Pieces of the conversation today:

With ID: “You want to move our unstable patient, who is on pressors and requires frequent vent adjustments, to the CT scan [which you know is the hall of death – because if something bad is going to happen, it always happens on the trip to radiology], in order to see whether his fevers a week ago might be due to an intra-abdominal abscess in a patient with no known intra-abdominal pathology, and therefore a vanishingly low pre-test probability of finding anything we would want to act on? No, thank you.” (The attending agreed.)

With one nurse: “If one of my orders is contrary to the established practice of the unit for the last 15 years, it’s ok to tell me that, rather than come up with excuses about it for two days!”

With another nurse, something I would have liked to say, but didn’t: “Thank you for not telling me, three hours after you told the consultants, that my patient has had no urine output for the previous three hours, when you called to ask for help with tachycardia.”

With the other interns, who deferred to me on an arterial line: “So you’ve actually put in more a-lines than I have, just not unsupervised? You’ve done three, and you’ve done four?” Nurses: “This conversation is making us very uncomfortable.” The line went in smoothly, by the way; which was nice, with an audience like that. Note to self: don’t discuss your lack of experience in front of patients or nurses. Does not promote confidence.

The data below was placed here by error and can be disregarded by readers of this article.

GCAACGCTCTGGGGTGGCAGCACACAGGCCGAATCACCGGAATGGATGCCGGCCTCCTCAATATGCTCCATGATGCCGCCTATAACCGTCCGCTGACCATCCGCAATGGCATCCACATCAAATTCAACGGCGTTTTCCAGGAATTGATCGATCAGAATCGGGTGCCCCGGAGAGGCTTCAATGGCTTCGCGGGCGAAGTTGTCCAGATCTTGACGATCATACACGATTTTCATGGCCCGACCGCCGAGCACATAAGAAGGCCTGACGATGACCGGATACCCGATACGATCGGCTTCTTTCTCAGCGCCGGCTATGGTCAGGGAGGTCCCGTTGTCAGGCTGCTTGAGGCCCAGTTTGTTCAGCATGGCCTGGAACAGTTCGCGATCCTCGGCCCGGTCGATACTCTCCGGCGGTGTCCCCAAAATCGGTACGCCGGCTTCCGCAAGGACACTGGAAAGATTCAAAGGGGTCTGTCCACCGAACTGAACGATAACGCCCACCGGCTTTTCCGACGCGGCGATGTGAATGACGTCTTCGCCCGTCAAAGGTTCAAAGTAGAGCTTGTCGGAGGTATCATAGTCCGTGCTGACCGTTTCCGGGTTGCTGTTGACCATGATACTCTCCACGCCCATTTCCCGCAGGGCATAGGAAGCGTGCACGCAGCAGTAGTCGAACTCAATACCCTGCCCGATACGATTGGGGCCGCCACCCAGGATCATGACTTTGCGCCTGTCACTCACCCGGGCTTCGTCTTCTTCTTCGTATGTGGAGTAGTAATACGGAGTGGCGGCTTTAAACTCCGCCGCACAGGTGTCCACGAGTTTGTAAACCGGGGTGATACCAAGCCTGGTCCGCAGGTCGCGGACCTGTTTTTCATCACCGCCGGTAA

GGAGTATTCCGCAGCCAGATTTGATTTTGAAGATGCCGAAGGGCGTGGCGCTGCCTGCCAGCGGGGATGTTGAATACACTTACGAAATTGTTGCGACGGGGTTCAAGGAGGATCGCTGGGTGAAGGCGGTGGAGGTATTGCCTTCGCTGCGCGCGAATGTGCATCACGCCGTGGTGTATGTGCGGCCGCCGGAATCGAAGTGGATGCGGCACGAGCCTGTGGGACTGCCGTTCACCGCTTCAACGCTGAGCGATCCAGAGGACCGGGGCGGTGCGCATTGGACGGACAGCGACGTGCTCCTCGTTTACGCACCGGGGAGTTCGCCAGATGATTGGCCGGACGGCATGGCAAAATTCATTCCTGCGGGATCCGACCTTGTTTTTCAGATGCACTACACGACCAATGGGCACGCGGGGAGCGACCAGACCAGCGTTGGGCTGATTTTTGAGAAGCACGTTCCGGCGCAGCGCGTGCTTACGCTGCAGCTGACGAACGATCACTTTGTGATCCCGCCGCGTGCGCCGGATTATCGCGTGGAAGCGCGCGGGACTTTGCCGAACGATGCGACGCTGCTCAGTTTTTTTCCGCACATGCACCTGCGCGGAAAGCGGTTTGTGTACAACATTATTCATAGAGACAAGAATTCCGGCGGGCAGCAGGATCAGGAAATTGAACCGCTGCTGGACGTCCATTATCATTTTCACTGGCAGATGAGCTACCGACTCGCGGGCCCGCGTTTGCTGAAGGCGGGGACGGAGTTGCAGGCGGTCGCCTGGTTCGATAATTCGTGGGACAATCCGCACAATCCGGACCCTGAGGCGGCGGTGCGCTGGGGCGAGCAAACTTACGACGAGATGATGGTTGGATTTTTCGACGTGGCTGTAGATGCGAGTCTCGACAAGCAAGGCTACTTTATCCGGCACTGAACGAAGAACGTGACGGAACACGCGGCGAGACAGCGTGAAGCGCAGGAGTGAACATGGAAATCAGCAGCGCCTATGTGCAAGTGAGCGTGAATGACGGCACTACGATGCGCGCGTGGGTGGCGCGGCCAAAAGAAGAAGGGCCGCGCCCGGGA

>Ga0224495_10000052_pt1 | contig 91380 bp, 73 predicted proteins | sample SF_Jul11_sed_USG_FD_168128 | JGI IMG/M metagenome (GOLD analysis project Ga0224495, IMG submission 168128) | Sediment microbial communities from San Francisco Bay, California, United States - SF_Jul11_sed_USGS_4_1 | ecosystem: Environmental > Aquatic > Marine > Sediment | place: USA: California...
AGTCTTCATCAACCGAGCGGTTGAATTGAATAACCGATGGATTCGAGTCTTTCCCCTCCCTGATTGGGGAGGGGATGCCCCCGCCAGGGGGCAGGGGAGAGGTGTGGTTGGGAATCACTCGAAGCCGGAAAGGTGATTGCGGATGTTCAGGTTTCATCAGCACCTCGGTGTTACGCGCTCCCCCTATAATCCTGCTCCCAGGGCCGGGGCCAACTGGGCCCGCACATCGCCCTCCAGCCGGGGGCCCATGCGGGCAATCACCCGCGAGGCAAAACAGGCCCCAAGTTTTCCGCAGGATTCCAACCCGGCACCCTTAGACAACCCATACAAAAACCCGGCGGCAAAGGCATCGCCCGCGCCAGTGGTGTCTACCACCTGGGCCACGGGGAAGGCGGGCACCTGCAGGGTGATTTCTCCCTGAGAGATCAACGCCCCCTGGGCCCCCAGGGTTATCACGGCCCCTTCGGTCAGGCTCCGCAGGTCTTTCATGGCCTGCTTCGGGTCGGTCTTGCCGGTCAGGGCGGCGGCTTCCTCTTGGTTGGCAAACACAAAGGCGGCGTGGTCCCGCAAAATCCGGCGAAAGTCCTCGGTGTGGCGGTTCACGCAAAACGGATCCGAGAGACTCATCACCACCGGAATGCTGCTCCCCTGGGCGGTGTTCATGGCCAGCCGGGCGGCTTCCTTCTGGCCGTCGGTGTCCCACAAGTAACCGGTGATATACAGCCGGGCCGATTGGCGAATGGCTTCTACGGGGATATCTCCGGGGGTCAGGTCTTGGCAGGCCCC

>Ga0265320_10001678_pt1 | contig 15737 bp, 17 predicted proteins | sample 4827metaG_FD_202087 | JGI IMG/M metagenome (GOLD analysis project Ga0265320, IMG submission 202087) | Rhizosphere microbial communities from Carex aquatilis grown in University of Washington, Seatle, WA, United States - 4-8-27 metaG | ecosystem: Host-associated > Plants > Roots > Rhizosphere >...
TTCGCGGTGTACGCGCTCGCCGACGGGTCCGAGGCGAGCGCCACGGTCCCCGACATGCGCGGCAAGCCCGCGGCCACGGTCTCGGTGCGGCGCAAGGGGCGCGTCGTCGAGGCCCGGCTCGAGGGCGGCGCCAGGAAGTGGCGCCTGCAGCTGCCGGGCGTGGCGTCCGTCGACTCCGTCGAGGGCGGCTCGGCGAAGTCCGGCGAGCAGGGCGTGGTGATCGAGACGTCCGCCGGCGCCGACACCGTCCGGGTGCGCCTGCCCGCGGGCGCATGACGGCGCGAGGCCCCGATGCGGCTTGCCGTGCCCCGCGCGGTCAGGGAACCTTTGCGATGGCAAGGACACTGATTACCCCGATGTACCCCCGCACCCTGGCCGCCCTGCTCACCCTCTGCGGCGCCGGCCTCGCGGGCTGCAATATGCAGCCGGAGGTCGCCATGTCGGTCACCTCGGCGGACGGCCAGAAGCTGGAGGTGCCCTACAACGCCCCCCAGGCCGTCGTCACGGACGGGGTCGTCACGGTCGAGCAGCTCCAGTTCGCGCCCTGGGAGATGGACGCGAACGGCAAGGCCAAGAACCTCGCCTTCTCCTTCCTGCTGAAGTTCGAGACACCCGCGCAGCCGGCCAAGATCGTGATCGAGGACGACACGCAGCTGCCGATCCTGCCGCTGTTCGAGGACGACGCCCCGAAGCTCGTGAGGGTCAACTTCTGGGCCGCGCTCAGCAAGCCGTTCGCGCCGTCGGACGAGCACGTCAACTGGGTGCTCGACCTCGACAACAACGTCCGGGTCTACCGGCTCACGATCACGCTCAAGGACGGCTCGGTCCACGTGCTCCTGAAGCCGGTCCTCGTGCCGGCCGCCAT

With a mother, something I figured wouldn’t make her feel any better, and didn’t say: “Don’t beat yourself up too much about what happened. It’s done, she’ll recover from it, the scar won’t be too prominent or disfiguring. Look down the hall at the critical patients, and give thanks that you’re not there.” It wouldn’t have helped. If she ever realizes how much worse it could have been, I think she might literally break down.

Attending to me: “What were you doing talking to that impossible family member when we were moving the patient to the OR? Number one, it can wait till later, and number two, why were you letting her trap you?” I’m still thinking about that one. It got the family discharged a lot faster, and I’m not good at cutting myself out of awkward conversations. On the other hand, I guess, trying to be a surgeon, I ought to pay more attention when a patient finally moves to the OR.

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